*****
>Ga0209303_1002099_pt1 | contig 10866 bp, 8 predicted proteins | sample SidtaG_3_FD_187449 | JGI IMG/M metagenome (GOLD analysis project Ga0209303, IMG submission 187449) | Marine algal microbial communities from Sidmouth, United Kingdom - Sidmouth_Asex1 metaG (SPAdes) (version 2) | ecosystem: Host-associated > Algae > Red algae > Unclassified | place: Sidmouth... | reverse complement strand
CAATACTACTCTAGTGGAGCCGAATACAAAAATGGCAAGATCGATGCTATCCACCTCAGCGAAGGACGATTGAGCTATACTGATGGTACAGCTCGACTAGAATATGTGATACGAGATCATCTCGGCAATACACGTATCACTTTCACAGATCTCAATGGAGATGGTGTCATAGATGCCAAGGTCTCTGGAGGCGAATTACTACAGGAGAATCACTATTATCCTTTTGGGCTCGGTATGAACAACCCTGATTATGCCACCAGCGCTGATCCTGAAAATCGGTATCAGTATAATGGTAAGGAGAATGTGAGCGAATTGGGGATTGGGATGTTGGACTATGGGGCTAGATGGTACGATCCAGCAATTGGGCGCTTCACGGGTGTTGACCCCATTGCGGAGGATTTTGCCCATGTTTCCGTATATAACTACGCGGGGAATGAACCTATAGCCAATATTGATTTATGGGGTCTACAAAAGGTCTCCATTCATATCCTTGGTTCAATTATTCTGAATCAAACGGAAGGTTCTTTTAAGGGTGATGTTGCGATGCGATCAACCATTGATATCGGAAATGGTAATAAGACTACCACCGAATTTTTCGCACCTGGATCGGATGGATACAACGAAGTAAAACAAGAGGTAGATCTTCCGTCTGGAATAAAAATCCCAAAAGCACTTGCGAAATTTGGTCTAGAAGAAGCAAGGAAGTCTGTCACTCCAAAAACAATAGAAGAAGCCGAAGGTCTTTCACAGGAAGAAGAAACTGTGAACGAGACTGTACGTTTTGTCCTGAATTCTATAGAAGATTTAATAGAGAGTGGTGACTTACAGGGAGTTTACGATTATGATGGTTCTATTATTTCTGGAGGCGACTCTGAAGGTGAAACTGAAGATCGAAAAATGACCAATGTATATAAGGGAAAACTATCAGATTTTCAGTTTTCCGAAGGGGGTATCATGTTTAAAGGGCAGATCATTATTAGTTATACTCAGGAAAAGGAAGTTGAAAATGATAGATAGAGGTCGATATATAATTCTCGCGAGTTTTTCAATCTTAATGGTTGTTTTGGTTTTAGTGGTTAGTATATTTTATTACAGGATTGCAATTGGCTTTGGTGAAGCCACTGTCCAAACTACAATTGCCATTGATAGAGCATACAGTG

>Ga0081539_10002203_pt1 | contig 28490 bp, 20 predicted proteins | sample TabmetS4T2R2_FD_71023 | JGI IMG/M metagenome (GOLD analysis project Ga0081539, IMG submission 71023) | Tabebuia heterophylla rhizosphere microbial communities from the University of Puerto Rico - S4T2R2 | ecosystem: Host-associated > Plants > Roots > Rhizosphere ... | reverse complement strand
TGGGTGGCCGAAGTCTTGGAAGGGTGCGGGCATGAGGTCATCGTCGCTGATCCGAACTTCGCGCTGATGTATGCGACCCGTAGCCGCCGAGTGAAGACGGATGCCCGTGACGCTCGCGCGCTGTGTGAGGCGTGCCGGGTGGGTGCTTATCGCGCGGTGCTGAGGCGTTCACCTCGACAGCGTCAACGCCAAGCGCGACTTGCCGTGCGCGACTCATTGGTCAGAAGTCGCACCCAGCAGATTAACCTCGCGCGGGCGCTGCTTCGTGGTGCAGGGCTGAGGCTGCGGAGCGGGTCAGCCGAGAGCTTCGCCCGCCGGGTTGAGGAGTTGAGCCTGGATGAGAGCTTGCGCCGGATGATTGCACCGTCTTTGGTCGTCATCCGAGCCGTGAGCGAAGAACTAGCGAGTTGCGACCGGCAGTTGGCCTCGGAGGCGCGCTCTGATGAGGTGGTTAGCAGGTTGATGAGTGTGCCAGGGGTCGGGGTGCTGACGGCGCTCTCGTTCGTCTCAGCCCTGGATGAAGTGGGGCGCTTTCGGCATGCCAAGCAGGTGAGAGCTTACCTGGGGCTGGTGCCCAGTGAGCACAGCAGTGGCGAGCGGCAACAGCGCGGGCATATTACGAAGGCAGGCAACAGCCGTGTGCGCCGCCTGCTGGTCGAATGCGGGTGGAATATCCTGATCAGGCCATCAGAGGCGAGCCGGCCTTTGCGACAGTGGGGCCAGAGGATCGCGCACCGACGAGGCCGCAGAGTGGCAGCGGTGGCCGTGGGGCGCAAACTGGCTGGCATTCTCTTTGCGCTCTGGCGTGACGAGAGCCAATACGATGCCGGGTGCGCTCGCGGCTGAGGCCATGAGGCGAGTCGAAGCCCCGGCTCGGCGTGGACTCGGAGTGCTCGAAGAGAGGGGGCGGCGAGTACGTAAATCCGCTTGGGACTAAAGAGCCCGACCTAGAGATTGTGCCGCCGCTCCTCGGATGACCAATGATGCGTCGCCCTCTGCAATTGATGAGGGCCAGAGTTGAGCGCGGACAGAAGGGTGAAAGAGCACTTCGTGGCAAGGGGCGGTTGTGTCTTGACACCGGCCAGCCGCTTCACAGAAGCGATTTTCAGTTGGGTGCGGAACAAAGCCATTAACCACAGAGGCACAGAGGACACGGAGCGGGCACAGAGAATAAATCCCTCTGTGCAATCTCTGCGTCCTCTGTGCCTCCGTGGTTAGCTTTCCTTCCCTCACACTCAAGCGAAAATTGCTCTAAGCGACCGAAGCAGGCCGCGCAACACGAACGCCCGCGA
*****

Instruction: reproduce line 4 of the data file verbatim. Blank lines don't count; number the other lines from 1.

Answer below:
TGGGTGGCCGAAGTCTTGGAAGGGTGCGGGCATGAGGTCATCGTCGCTGATCCGAACTTCGCGCTGATGTATGCGACCCGTAGCCGCCGAGTGAAGACGGATGCCCGTGACGCTCGCGCGCTGTGTGAGGCGTGCCGGGTGGGTGCTTATCGCGCGGTGCTGAGGCGTTCACCTCGACAGCGTCAACGCCAAGCGCGACTTGCCGTGCGCGACTCATTGGTCAGAAGTCGCACCCAGCAGATTAACCTCGCGCGGGCGCTGCTTCGTGGTGCAGGGCTGAGGCTGCGGAGCGGGTCAGCCGAGAGCTTCGCCCGCCGGGTTGAGGAGTTGAGCCTGGATGAGAGCTTGCGCCGGATGATTGCACCGTCTTTGGTCGTCATCCGAGCCGTGAGCGAAGAACTAGCGAGTTGCGACCGGCAGTTGGCCTCGGAGGCGCGCTCTGATGAGGTGGTTAGCAGGTTGATGAGTGTGCCAGGGGTCGGGGTGCTGACGGCGCTCTCGTTCGTCTCAGCCCTGGATGAAGTGGGGCGCTTTCGGCATGCCAAGCAGGTGAGAGCTTACCTGGGGCTGGTGCCCAGTGAGCACAGCAGTGGCGAGCGGCAACAGCGCGGGCATATTACGAAGGCAGGCAACAGCCGTGTGCGCCGCCTGCTGGTCGAATGCGGGTGGAATATCCTGATCAGGCCATCAGAGGCGAGCCGGCCTTTGCGACAGTGGGGCCAGAGGATCGCGCACCGACGAGGCCGCAGAGTGGCAGCGGTGGCCGTGGGGCGCAAACTGGCTGGCATTCTCTTTGCGCTCTGGCGTGACGAGAGCCAATACGATGCCGGGTGCGCTCGCGGCTGAGGCCATGAGGCGAGTCGAAGCCCCGGCTCGGCGTGGACTCGGAGTGCTCGAAGAGAGGGGGCGGCGAGTACGTAAATCCGCTTGGGACTAAAGAGCCCGACCTAGAGATTGTGCCGCCGCTCCTCGGATGACCAATGATGCGTCGCCCTCTGCAATTGATGAGGGCCAGAGTTGAGCGCGGACAGAAGGGTGAAAGAGCACTTCGTGGCAAGGGGCGGTTGTGTCTTGACACCGGCCAGCCGCTTCACAGAAGCGATTTTCAGTTGGGTGCGGAACAAAGCCATTAACCACAGAGGCACAGAGGACACGGAGCGGGCACAGAGAATAAATCCCTCTGTGCAATCTCTGCGTCCTCTGTGCCTCCGTGGTTAGCTTTCCTTCCCTCACACTCAAGCGAAAATTGCTCTAAGCGACCGAAGCAGGCCGCGCAACACGAACGCCCGCGA